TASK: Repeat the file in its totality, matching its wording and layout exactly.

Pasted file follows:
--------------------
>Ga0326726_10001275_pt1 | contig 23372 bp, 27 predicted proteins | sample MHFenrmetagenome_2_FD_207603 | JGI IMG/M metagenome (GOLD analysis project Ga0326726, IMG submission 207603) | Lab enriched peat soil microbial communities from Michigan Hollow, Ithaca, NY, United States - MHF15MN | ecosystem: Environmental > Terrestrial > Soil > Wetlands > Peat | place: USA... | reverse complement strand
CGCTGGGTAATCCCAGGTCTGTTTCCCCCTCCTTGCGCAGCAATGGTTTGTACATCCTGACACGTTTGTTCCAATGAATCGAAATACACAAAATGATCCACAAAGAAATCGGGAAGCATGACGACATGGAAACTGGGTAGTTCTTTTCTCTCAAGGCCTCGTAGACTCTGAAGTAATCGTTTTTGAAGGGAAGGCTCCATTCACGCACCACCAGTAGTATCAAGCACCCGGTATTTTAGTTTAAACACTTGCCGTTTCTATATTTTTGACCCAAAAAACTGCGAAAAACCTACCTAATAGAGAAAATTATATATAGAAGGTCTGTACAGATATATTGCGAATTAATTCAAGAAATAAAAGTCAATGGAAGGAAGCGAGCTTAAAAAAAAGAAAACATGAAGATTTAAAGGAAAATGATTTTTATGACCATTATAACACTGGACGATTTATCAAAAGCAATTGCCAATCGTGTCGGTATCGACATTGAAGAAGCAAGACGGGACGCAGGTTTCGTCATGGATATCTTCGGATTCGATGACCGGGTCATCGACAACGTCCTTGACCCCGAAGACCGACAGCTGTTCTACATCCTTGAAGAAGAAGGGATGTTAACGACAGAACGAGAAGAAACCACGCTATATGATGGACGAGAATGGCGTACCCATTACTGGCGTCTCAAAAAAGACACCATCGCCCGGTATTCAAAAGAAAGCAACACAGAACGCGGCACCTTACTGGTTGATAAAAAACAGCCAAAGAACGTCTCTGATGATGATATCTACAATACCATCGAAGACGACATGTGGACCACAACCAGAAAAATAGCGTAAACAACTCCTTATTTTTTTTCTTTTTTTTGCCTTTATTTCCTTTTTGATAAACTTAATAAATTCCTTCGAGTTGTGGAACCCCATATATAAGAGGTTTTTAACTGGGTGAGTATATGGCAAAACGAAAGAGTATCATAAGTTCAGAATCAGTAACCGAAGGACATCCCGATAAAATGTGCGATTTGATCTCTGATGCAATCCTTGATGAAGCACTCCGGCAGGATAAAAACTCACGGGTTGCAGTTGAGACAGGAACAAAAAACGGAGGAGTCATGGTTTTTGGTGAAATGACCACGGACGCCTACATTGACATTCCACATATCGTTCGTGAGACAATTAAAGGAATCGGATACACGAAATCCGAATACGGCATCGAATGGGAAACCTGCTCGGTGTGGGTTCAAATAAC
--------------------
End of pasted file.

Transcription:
>Ga0326726_10001275_pt1 | contig 23372 bp, 27 predicted proteins | sample MHFenrmetagenome_2_FD_207603 | JGI IMG/M metagenome (GOLD analysis project Ga0326726, IMG submission 207603) | Lab enriched peat soil microbial communities from Michigan Hollow, Ithaca, NY, United States - MHF15MN | ecosystem: Environmental > Terrestrial > Soil > Wetlands > Peat | place: USA... | reverse complement strand
CGCTGGGTAATCCCAGGTCTGTTTCCCCCTCCTTGCGCAGCAATGGTTTGTACATCCTGACACGTTTGTTCCAATGAATCGAAATACACAAAATGATCCACAAAGAAATCGGGAAGCATGACGACATGGAAACTGGGTAGTTCTTTTCTCTCAAGGCCTCGTAGACTCTGAAGTAATCGTTTTTGAAGGGAAGGCTCCATTCACGCACCACCAGTAGTATCAAGCACCCGGTATTTTAGTTTAAACACTTGCCGTTTCTATATTTTTGACCCAAAAAACTGCGAAAAACCTACCTAATAGAGAAAATTATATATAGAAGGTCTGTACAGATATATTGCGAATTAATTCAAGAAATAAAAGTCAATGGAAGGAAGCGAGCTTAAAAAAAAGAAAACATGAAGATTTAAAGGAAAATGATTTTTATGACCATTATAACACTGGACGATTTATCAAAAGCAATTGCCAATCGTGTCGGTATCGACATTGAAGAAGCAAGACGGGACGCAGGTTTCGTCATGGATATCTTCGGATTCGATGACCGGGTCATCGACAACGTCCTTGACCCCGAAGACCGACAGCTGTTCTACATCCTTGAAGAAGAAGGGATGTTAACGACAGAACGAGAAGAAACCACGCTATATGATGGACGAGAATGGCGTACCCATTACTGGCGTCTCAAAAAAGACACCATCGCCCGGTATTCAAAAGAAAGCAACACAGAACGCGGCACCTTACTGGTTGATAAAAAACAGCCAAAGAACGTCTCTGATGATGATATCTACAATACCATCGAAGACGACATGTGGACCACAACCAGAAAAATAGCGTAAACAACTCCTTATTTTTTTTCTTTTTTTTGCCTTTATTTCCTTTTTGATAAACTTAATAAATTCCTTCGAGTTGTGGAACCCCATATATAAGAGGTTTTTAACTGGGTGAGTATATGGCAAAACGAAAGAGTATCATAAGTTCAGAATCAGTAACCGAAGGACATCCCGATAAAATGTGCGATTTGATCTCTGATGCAATCCTTGATGAAGCACTCCGGCAGGATAAAAACTCACGGGTTGCAGTTGAGACAGGAACAAAAAACGGAGGAGTCATGGTTTTTGGTGAAATGACCACGGACGCCTACATTGACATTCCACATATCGTTCGTGAGACAATTAAAGGAATCGGATACACGAAATCCGAATACGGCATCGAATGGGAAACCTGCTCGGTGTGGGTTCAAATAAC